CHS has agreed to post the complete letter from the ambassador as a condition for his comment. You can find it at the end of this post.

But the U.S. State Department doesn’t seem to have any immediate plans to do anything with the house. Continue reading

Cafe to become Love + Flour as Essential Bakery exits Madison Valley

(Image: CHS)

The dreaded paper sign in the window has gone up at the Essential Bakery Cafe in Madison Valley but in this case, the message is not about a closure on E Madison.

Or, at least, it won’t be a long one.

The Seattle baking company has sold its cafe to a new owner who is ready to keep the comfortable hangout full of soups and sandwiches, baked treats, and fresh Essential bread.

“We’re just looking to keep our little family here,” Jenny Finau told CHS Wednesday afternoon. Continue reading

Logan’s Espresso stand now fueling up walkers — and drivers — at E Madison service station

The Shell station on 17th and Madison has a new parking lot-mate, Logan’s Espresso. The walk-up — and drive-thru — coffee stand located in the corner of the parking lot opened earlier this month and is trying to catch the attention of foot and car traffic on the corner with its plant wall and neon pink sign.

“I thought Logan’s would be great because there are not a ton of walk-up coffee places in Capitol Hill. I love coffee, and I love the idea of people bonding over something as small as getting a drink,” said Courtney Dabbagh, owner of Logan’s Espresso.

Continue reading

More good bagel news for Capitol Hill — by way of Seward Park: Westman’s is expanding

(Image: Westman’s Bagel and Coffee)

There is a lot of good news for Capitol Hill bagels this week. You’ll find Loxsmith continuing its run of Capitol Hill pop-ups at Vios on 19th Ave E.

Now comes the good word that Westman’s Bagel and Coffee — born in the E Madison walk-up in the winter of 2018 — is ready for a 2019 expansion and ramp-up in production. The Seattle Met reports Monica Dimas is preparing to open up a key new location in Seward Park Westman’s Bakeshop:

Westman’s Bakeshop isn’t a retail shop but a commissary bakery that can, finally, satisfy Seattle’s appetite for bagels. It will up production to keep the walk-up well-stocked, plus fulfill wholesale and large catering orders. Should you have a personal need for a large haul of bagels, you can put in an order and pick it up in Seward Park next to the Caffe Vita on Wilson Avenue South.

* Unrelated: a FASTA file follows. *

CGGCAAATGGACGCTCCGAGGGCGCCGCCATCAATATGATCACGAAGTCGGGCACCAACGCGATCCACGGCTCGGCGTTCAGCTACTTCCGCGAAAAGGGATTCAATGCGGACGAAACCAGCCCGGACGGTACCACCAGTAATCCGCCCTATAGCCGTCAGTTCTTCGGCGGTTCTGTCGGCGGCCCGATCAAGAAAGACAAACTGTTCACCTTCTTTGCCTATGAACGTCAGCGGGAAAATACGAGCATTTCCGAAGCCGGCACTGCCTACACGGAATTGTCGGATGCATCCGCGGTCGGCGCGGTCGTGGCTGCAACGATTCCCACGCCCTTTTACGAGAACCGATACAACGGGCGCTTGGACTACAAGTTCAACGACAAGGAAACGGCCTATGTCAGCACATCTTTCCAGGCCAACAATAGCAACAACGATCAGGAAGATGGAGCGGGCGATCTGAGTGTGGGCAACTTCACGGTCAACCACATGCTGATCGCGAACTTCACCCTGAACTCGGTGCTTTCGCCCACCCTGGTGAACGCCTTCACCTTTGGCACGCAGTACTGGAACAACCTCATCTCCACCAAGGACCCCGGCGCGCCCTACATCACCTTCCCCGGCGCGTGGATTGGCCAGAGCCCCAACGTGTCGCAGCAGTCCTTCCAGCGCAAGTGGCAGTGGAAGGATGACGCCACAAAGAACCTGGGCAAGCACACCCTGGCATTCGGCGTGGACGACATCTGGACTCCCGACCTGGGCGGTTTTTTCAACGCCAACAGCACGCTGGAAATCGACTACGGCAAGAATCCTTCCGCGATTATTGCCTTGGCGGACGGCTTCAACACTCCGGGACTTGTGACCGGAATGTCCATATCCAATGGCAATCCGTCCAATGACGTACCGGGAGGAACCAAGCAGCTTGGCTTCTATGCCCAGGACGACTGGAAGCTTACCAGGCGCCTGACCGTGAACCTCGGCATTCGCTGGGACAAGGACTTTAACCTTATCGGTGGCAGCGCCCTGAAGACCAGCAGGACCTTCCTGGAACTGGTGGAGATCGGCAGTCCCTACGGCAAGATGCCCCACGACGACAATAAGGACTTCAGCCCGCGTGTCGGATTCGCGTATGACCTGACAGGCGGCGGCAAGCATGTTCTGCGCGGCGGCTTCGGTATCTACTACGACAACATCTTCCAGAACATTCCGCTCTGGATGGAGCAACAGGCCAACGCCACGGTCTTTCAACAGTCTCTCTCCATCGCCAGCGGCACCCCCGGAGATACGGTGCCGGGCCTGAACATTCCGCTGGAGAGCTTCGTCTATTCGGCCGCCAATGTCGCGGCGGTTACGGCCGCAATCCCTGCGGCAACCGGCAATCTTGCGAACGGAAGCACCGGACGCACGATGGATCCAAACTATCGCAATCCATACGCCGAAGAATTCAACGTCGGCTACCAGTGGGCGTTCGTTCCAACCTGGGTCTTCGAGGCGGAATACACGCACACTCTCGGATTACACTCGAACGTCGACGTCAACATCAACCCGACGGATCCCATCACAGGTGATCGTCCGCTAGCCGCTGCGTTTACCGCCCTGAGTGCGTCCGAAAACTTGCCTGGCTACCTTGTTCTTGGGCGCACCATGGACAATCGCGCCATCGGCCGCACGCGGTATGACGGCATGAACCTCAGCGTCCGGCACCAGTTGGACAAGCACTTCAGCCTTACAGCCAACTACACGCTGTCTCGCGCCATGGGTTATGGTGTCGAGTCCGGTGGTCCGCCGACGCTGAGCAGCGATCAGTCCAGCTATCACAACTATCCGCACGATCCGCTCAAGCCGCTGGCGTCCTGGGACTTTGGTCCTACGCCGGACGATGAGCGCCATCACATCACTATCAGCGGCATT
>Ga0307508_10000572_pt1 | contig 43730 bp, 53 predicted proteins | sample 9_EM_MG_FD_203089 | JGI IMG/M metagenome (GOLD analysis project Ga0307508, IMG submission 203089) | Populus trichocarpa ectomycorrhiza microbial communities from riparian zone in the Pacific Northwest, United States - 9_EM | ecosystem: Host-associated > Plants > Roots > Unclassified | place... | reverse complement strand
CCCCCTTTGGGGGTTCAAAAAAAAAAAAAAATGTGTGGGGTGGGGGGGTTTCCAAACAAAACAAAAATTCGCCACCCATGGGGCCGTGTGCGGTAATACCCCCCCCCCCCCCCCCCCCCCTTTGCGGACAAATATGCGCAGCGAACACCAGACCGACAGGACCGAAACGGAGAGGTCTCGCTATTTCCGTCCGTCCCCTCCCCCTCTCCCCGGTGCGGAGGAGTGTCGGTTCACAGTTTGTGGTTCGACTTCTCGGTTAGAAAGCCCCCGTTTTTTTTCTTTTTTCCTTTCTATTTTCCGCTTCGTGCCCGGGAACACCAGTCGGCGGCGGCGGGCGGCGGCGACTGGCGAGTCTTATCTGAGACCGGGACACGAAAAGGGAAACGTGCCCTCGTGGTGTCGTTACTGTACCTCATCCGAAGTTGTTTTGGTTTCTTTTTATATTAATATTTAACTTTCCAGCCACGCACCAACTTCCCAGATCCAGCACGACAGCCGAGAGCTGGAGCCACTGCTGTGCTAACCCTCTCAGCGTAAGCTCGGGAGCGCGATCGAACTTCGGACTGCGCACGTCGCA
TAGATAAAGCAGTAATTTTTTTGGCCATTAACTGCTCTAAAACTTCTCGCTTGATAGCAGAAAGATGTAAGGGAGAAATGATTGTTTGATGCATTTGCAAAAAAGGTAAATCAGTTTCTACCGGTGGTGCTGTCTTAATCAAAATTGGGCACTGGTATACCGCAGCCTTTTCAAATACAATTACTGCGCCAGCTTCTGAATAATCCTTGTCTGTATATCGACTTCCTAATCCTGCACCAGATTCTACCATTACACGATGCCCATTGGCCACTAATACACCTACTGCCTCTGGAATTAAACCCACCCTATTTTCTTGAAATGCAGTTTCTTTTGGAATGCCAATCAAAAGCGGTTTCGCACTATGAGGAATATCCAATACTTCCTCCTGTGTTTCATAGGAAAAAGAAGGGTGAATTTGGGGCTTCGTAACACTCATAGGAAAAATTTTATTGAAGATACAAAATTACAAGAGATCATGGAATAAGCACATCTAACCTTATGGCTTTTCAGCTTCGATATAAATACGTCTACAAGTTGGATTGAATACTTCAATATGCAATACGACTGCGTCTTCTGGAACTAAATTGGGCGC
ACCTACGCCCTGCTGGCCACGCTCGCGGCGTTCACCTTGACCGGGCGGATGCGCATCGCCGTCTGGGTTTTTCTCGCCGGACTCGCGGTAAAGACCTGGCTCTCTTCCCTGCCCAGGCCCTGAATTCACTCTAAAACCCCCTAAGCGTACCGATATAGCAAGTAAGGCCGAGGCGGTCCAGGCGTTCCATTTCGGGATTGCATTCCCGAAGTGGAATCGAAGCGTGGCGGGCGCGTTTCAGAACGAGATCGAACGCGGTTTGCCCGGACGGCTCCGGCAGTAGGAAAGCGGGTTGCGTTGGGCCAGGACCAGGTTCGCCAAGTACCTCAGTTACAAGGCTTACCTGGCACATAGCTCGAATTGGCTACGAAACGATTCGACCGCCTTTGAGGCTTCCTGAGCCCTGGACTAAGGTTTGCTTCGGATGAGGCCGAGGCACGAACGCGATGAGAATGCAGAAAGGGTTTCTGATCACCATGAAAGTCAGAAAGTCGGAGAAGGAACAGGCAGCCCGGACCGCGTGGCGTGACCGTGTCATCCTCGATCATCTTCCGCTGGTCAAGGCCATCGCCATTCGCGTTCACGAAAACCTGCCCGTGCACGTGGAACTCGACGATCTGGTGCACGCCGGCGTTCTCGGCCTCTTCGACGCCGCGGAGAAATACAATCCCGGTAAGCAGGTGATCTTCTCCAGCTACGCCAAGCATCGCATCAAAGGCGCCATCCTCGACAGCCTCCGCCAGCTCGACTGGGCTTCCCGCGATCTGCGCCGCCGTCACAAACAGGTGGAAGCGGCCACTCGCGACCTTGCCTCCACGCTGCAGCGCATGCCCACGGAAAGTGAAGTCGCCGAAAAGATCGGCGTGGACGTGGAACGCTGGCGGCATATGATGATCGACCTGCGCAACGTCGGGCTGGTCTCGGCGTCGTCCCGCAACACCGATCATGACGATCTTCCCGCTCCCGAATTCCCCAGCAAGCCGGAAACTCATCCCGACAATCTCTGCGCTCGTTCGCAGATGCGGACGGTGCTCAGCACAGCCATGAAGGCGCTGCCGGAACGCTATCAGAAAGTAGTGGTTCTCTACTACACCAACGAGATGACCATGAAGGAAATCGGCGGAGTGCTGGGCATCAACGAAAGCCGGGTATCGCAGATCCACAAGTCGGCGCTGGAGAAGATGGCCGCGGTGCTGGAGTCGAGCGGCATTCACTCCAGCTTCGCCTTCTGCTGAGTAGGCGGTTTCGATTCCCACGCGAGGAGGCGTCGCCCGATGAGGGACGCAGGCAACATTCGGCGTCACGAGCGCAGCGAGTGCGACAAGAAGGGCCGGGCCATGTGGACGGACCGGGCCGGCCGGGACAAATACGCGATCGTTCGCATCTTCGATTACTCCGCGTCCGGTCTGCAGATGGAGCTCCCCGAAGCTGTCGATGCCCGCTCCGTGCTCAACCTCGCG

Continue reading

With Tacoma expansion set to open, Central Co-op names new CEO

Last winter, Central Co-op marked 40 years on Capitol Hill. This year as spring approaches, the co-op has a new leader.

Catherine Willis Cleveland has been hired as the cooperative’s new CEO.

“Central Co-op is a model for building sustainable communities and a hub for celebrating healthy food,” Cleveland said in a statement. “When I was growing up my mother coordinated a cooperative produce buying club off our front porch and I have carried those cooperative values with me ever since. I am thrilled to be taking this leadership role at Central Co-op and to help guide this community-grown grocer into the future.” Continue reading

Cayton Corner’s path from empty lot to Seattle park a long and winding road

The path to building a park in the City of Seattle takes years and years and thousands and thousands of dollars. So, CHS got a little excited when we saw work underway at the corner of 19th Ave and Madison. The excitement was a little premature. Cayton Corner will be a nicer open space this summer with a safer, less trip-y sidewalk but the money needed to complete the full vision for the park is still an open question.